By John Martin in London
A clear majority of General Synod members wants women bishops. So does an overwhelming majority of diocesan Synod members (42 of 44 Synods voted in favour). Rank and file church people on the whole agree. Most members of the broader British public think it’s a no-brainer.
Despite all this, the drawn-out search for a legislative formula to allow women bishops today failed to win the needed General Synod majority in favour. The Synod’s procedures require a two-thirds majority in each of the three Houses. In total 324 members voted Tuesday to approve the legislation and 122 voted to reject it. A handful of votes in the House of Laity meant the proposed legislation failed.
Normally the Church of England would have to wait until 2015, after the next General Synod elections, before it can reconsider defeated legislation, but a statement issued by the General Synod office held out the possibility that a procedure could be invoked to bring the matter back to Synod earlier.
“A clear majority of the General Synod today voted in favour of the legislation to consecrate women as bishops. But the bar of approval is set very high in this Synod,” said the Rt. Rev. Graham James, Bishop of Norwich, after the vote.
“The House of Bishops recognises that the Church of England has expressed its mind that women should be consecrated as bishops. There is now an urgent task to find a fresh way forward to which so many of those who were opposed have pledged themselves.”
The House of Bishops will meet in emergency session early Wednesday to consider next steps. One of its fears is that Parliament may be tempted to become involved, a scenario that would upset the already delicate relationship between the Established Church and the State.
After the vote the Archbishop of Canterbury spoke of his “deep personal sadness” at the result. He said the vote would not be the last word on the subject. “This issue isn’t going to go away.” For Archbishop Rowan Williams this was the last General Synod after a decade in office. He wished his successor, the Rt. Rev. Justin Welby, “every blessing” in his endeavours to resolve the issue.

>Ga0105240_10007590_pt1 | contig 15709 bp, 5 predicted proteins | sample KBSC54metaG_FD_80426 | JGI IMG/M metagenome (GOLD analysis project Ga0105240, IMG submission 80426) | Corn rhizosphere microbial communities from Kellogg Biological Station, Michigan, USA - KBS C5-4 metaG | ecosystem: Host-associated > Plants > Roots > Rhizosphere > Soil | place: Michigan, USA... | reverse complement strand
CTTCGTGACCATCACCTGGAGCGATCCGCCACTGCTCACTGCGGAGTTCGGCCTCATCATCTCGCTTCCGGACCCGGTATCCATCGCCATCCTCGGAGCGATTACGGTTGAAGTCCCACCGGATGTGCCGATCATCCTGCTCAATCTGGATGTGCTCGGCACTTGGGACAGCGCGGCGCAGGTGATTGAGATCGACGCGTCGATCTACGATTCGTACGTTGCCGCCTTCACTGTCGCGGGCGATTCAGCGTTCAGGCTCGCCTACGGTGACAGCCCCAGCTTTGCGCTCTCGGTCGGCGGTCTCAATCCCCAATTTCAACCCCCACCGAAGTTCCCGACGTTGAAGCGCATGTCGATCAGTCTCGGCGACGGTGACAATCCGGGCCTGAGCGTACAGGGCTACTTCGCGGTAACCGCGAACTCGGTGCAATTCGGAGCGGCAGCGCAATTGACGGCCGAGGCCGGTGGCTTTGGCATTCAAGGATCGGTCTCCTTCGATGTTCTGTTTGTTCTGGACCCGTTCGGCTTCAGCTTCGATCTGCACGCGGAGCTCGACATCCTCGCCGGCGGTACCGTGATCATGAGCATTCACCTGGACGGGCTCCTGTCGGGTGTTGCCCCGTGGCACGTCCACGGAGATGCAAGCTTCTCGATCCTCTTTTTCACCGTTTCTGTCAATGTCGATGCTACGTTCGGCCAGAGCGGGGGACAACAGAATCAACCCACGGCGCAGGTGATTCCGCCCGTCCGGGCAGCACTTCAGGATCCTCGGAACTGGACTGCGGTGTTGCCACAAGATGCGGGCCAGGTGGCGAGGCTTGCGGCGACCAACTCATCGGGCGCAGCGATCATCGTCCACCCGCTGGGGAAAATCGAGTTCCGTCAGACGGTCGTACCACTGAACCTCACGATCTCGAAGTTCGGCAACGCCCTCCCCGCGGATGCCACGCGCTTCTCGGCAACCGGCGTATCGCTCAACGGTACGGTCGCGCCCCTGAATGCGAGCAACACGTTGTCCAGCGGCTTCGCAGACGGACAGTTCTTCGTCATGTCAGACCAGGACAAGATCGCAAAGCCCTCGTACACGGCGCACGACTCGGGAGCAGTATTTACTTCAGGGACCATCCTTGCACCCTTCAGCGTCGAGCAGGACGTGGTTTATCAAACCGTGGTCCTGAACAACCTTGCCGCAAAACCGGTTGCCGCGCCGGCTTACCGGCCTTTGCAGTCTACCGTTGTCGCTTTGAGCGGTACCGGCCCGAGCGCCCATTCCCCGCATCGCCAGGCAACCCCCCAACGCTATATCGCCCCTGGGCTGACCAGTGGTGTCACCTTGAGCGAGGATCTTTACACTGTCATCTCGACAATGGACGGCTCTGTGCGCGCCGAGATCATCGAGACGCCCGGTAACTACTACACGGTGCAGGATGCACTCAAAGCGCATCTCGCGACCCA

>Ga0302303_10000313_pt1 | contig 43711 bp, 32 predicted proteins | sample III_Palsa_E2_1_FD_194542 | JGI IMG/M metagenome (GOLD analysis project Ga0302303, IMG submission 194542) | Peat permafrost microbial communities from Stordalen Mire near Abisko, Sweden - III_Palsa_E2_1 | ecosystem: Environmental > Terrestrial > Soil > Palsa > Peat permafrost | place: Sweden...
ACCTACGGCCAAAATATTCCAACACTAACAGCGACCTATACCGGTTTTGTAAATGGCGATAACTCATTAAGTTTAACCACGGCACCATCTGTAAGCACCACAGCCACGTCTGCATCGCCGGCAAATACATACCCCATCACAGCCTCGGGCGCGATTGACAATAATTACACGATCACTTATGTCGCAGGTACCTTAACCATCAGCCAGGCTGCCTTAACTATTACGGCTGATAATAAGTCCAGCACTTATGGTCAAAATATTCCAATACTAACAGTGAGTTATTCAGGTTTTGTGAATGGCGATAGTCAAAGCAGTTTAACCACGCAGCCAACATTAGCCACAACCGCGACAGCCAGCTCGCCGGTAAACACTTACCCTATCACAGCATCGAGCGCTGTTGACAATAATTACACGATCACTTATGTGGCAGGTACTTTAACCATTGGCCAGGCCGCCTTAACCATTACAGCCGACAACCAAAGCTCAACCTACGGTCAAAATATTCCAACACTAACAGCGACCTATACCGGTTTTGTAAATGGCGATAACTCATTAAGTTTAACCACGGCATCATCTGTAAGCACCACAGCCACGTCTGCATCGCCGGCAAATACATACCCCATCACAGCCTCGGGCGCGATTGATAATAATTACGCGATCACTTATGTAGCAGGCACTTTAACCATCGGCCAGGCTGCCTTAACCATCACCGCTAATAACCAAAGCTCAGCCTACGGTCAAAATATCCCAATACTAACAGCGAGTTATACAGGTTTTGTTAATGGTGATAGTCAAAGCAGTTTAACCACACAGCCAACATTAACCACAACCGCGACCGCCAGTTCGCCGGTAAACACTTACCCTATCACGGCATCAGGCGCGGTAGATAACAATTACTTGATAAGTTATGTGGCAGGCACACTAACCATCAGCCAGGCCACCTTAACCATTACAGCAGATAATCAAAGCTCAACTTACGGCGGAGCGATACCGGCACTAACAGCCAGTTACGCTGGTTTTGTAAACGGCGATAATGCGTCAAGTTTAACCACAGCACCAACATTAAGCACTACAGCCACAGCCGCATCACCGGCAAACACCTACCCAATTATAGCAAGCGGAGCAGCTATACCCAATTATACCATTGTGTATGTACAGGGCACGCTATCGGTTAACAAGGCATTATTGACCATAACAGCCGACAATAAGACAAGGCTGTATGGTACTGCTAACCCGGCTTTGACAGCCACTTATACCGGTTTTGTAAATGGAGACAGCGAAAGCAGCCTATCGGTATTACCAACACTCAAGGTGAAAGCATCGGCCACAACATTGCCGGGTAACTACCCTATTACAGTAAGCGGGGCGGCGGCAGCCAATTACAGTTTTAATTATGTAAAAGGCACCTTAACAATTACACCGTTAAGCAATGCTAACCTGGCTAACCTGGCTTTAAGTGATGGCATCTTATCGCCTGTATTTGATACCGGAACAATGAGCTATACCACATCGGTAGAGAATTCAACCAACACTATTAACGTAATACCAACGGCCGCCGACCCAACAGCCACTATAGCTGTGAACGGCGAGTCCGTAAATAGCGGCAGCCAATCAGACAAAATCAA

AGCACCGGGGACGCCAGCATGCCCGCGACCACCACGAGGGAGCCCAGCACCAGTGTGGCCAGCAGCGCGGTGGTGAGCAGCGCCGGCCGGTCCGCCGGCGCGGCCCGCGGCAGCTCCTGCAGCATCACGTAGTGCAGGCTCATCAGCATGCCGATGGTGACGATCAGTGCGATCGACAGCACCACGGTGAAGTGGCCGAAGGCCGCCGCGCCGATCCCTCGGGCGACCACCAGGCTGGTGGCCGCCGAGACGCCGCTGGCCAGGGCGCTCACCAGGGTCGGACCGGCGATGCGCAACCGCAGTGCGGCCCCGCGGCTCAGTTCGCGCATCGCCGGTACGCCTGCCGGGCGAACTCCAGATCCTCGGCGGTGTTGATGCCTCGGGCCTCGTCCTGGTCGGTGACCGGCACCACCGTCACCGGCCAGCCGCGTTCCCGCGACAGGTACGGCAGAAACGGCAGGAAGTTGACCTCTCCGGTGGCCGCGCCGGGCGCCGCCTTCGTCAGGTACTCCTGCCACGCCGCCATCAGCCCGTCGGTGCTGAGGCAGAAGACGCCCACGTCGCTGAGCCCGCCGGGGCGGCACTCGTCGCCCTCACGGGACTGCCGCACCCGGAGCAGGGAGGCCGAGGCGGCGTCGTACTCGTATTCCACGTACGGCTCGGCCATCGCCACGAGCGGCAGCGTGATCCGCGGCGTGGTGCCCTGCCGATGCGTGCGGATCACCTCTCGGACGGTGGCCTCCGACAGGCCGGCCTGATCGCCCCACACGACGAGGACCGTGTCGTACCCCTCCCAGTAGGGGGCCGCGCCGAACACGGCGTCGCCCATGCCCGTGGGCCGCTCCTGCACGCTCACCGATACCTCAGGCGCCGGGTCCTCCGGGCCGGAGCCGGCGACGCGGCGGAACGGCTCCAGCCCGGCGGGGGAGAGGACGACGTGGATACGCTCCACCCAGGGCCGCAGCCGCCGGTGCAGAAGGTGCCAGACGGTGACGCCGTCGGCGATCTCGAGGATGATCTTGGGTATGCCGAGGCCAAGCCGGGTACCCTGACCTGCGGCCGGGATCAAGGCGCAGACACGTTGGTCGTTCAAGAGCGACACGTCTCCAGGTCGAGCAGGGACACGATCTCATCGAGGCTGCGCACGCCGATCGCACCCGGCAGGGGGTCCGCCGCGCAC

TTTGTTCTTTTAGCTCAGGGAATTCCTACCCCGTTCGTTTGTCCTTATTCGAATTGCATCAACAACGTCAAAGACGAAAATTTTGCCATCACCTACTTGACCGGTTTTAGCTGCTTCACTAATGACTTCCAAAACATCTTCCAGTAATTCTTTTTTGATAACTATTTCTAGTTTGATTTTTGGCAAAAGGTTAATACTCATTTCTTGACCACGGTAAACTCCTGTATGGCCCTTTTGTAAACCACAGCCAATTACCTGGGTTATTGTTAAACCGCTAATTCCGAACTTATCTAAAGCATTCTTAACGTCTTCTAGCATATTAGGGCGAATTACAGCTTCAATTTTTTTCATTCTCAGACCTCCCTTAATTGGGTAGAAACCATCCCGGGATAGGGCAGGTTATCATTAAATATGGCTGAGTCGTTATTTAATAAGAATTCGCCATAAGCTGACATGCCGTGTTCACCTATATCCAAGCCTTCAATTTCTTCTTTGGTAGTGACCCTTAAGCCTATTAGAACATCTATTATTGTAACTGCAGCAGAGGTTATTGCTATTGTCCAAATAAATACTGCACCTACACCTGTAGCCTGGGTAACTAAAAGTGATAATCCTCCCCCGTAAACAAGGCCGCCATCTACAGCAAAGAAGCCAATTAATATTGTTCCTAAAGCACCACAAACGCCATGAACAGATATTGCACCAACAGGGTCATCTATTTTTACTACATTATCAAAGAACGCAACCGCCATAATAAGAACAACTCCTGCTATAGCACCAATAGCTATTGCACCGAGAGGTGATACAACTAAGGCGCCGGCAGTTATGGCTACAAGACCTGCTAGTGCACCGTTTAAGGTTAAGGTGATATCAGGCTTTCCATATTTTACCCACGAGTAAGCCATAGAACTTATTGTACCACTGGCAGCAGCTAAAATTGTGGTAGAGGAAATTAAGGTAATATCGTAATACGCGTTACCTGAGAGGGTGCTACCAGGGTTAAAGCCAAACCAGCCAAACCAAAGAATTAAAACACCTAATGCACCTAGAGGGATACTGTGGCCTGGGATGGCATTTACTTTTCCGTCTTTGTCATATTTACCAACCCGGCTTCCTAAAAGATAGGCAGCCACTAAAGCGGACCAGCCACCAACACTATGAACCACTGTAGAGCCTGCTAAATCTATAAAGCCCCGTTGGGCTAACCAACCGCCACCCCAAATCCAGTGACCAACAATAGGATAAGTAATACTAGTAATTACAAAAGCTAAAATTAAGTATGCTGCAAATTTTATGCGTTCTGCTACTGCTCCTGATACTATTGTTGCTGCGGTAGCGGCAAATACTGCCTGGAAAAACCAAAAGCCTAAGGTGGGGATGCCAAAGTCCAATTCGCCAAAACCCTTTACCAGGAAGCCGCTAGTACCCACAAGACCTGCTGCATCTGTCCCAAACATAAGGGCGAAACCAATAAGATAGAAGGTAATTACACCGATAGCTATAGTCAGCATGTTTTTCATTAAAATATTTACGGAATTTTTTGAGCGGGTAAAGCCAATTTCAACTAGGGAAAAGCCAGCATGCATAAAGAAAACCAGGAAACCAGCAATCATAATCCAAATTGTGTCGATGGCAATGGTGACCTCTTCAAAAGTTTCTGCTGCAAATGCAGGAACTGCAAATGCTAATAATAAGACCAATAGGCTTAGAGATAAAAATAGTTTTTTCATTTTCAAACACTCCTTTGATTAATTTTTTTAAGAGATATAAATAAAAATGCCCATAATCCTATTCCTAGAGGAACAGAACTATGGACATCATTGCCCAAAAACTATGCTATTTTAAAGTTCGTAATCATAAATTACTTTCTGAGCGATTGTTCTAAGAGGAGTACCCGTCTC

There was widespread dismay and anger among those who favour welcoming women to the episcopate. “I regard the outcome of today’s debate as disastrous,” said the Rt. Rev. Mike Hill, Bishop of Bristol. “Whilst I have never believed it necessary for anyone to leave the Church on the basis of the Measure before us today, others clearly took another view.”
The Rt. Rev. Christopher Lowson, Bishop of Lincoln, said this was “a very dark day for the church.” It “calls for a broad review of how General Synod members are elected. The church has suffered a serious credibility problem while it worked on the legislation, and this is a setback that could cement the church’s reputation as being outdated and out-of-touch.”
The Rt. Rev. Tim Stevens, Bishop of Leicester, said Synod members “were not hearing the voices of the young, unemployed, displaced or children. What would they think of this gathering?”
Press commentators were even more acerbic. Ruth Gledhill of The Times tweeted, “The Church of England has forfeited right to speak on assisted dying — because it has just committed suicide.”
Andrew Brown, the veteran Guardian religion writer, said the Synod had acted out “a ghastly mixture of tedium and bad faith,” adding: “Everyone in the chamber understood it very well. But no one would admit to it. The Synod was bound within invisible pews, sitting in circles, gazing only at itself.”
It was a gruelling day. The Archbishop of York, in the chair, called over 100 speakers. Very little that was said has not been said many times in the Church of England’s iconic General Synod chamber.
Early in the day speakers took great care to be sensitive to the finer feelings of their opponents. By the middle of the afternoon a mood of unease seemed to take over as the majority in favour perhaps sensed that the discussion was not going their way.
At one stage the Archbishop of York upbraided members for being too long and too loud in applauding speakers. Toward the end of the marathon debate applause for speeches was of about equal measure.
Bishop Welby was an early contributor to the debate. It was “time to finish the job,” he said. The legislation before the Synod was “as good as we can get.” His assurances to those opposed will be closely scrutinised in the future. He said he was “personally deeply committed … to ensuring as far as I am able that what we promise today and later in the code of conduct is carried out faithfully in spirit as well as in letter.”
The Catholic Group in Synod indicated a willingness to cooperate in a process using Welby’s mediation skills. It issued a statement calling on the House of Bishops to “reconvene the talks started in the summer between representatives of different groups, chaired by Bishop Justin Welby.”
Conservative evangelicals similarly seem prepared to work with Welby. Susie Leafe of the Diocese of Truro, who organised a petition signed by 2,200 women expressing opposition, said: “He is a good man and he is just the sort of man to lead us … to allow us all to thrive in the Church of England.”